Some other thoughts:

  • This film is lucky enough to boast all-star actors in even the smallest of performances; Oscar winner Melissa Leo briefly appears as an employee at the rating agency. Marissa Tomei also has a small part as Carrell’s wife.
  • I’m really only familiar with Finn Wittrock from his work on American Horror Story, so I was kind of conditioned to think that when he appeared he was going to kill everyone. Sadly, he didn’t slice up even one banker, which would have made for an even more satisfying movie.
  • I would 100% sign up for an economics class taught by Anthony Bourdain.
  • This shouldn’t be a deciding factor in seeing the film, but Gosling and Pitt have much less screen time than Carrell and Bale.
  • Bale’s character rocks out to Metallica in the movie, which makes him aces in my book.
  • Even though you are rooting for all the investors in the film, they aren’t heroes. They all profit from this broken system, with varying impacts on their consciences. In a way, they are the lesser of two evils.

The Big Short manages to do what many people would think is unthinkable – create a movie that doubles as both entertainment and an economics lecture. The stellar cast and smart directing choices makes The Big Short an immensely watchable film that also serves as a primer for understanding why the global recession of 2008 occurred. It’s a fun, yet frustrating movie, since it is clear that because so few people were held accountable for their role in the collapse, they continue their dangerous practices, just under another name. The Big Short is a smart and funny movie that will also make you angry. It’s a heist movie, a satire and true crime, all rolled into one.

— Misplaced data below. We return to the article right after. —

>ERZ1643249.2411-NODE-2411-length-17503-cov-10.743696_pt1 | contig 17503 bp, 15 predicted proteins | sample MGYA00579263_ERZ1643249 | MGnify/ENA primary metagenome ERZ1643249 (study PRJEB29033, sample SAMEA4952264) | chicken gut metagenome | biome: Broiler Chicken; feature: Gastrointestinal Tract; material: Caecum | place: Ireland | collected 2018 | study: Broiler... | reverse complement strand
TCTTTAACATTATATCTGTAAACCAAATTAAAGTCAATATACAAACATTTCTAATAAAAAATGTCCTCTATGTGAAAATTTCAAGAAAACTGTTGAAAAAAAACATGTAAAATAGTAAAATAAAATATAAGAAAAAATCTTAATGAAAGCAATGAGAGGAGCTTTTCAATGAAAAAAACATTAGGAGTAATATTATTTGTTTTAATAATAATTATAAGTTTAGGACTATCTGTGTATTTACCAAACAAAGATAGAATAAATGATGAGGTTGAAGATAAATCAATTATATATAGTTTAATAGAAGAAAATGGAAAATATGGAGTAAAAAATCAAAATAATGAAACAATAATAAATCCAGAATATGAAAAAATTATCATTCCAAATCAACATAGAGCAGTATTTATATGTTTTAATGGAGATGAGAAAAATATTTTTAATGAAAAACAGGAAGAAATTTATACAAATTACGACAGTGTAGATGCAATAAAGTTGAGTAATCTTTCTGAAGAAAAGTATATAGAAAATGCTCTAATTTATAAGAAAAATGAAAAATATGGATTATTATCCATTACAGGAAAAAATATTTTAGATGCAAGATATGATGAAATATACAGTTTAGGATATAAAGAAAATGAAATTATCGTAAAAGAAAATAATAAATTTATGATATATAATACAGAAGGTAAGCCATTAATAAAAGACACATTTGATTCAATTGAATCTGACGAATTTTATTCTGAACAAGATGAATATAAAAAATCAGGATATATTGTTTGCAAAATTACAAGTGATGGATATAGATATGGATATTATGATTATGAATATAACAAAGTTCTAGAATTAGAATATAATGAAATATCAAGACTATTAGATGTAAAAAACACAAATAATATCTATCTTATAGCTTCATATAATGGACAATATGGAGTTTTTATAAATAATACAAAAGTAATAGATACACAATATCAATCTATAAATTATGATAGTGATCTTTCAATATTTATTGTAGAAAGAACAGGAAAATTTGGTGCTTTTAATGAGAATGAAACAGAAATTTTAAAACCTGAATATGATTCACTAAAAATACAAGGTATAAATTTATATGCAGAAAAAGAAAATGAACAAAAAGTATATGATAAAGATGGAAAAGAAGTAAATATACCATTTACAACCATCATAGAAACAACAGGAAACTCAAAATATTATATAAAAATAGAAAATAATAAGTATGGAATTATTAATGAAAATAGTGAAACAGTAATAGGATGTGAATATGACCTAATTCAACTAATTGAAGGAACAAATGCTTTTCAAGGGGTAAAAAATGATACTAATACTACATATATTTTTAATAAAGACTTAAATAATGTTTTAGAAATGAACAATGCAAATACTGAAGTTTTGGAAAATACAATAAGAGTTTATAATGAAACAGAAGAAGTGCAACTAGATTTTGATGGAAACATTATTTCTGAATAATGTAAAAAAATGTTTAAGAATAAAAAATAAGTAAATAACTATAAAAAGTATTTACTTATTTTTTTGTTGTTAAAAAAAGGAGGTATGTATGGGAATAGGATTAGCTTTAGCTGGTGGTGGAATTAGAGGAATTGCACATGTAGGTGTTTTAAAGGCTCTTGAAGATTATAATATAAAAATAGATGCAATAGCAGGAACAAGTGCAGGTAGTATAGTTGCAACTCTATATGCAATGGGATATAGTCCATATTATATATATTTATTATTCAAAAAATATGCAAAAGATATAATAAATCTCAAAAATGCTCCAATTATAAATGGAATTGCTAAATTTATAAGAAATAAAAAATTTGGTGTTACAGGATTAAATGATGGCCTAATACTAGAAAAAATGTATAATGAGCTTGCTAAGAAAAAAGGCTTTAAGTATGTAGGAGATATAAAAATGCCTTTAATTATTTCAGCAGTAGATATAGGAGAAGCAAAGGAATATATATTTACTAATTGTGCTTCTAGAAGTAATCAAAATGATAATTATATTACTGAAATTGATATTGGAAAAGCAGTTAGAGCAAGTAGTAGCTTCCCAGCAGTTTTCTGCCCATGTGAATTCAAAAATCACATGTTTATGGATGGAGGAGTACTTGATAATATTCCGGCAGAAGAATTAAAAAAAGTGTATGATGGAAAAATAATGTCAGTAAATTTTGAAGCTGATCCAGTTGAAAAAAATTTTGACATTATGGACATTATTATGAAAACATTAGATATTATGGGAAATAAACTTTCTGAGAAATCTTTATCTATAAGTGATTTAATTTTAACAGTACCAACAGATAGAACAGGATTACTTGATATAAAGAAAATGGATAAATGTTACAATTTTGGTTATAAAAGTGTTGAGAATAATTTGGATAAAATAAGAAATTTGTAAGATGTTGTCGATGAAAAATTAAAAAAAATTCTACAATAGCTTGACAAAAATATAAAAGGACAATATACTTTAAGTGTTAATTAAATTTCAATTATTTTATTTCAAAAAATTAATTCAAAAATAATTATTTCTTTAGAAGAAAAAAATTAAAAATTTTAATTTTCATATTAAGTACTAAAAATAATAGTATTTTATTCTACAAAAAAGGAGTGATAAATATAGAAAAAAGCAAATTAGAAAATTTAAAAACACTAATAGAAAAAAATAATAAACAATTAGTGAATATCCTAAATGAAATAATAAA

12 Years a Slave – A Review

“All you ever did was wreck me”

-Miley Cyrus

Starting off a review of 12 Years a Slave with lyrics from Miley Cyrus may seem counter-intuitive; it is certainly not done to minimize this powerful movie. But it seemed apropos as when I left the movie theater after my screening, I felt like I had been hit by a wrecking ball. This film is tough to watch and I was emotionally drained when it was over. That is a compliment – the actors and director tell such a compelling story that you cannot help but be affected by it. It is a movie that should be seen, even if it is a challenge. All of the praise that this film has received is totally warranted.

12 Years a Slave is the adaptation of a true story: Solomon Northrup is a free black man living with his family in Saratoga Springs, NY. A talented musician, Solomon is approached by two men who offer him a lucrative deal playing music in a traveling show. He accepts the deal and accompanies them to Washington DC. While there, the two men drug Solomon and sell him into slavery; he awakens to find himself chained with no memory of how he got there. His protests that he is indeed a free man fall on deaf ears. And so beings Solomon’s nightmare of being enslaved for 12 years, with his family having absolutely no idea what happened to him and having no way to prove who he is. In an instant, he is reduced to a piece of property. What follows is an honest and brutal depiction of the life of the slave.

12 Years a Slave is far from the first movie to tackle to issue of racism and slavery; however, most recent depictions of the institution have focused more slavery from the point of view of the white men who are debating its morality. Lincoln was a very good film, but it paid more attention to the process of passing the 13th Amendment than on the people who would actually be affected by it. That is a valid story, but it isn’t the full story. By telling Solomon’s story, 12 Years a Slave provides an unflinching look at what many had to endure and why such legislation was needed. In telling one man’s story, it is telling the story of thousands of others who suffered. Many films about slavery allude to inhumanity and cruelty that many had to endure but back away from depicting the true savagery. 12 Years a Slave doesn’t shy away from the truth – it isn’t violence for violence’s sake, but a necessary look at a dark chapter of our history. I am normally pretty unflappable, but there came a point in the film where I simply had to look away from what I was seeing. I closed my eyes for a few seconds to compose myself, tears streaming down my face. I’m not an idiot – I knew slavery was an unspeakable horror for many – but actually seeing a recreation of it that felt so authentic was just too much for me. I was far from the only person sobbing in the theater.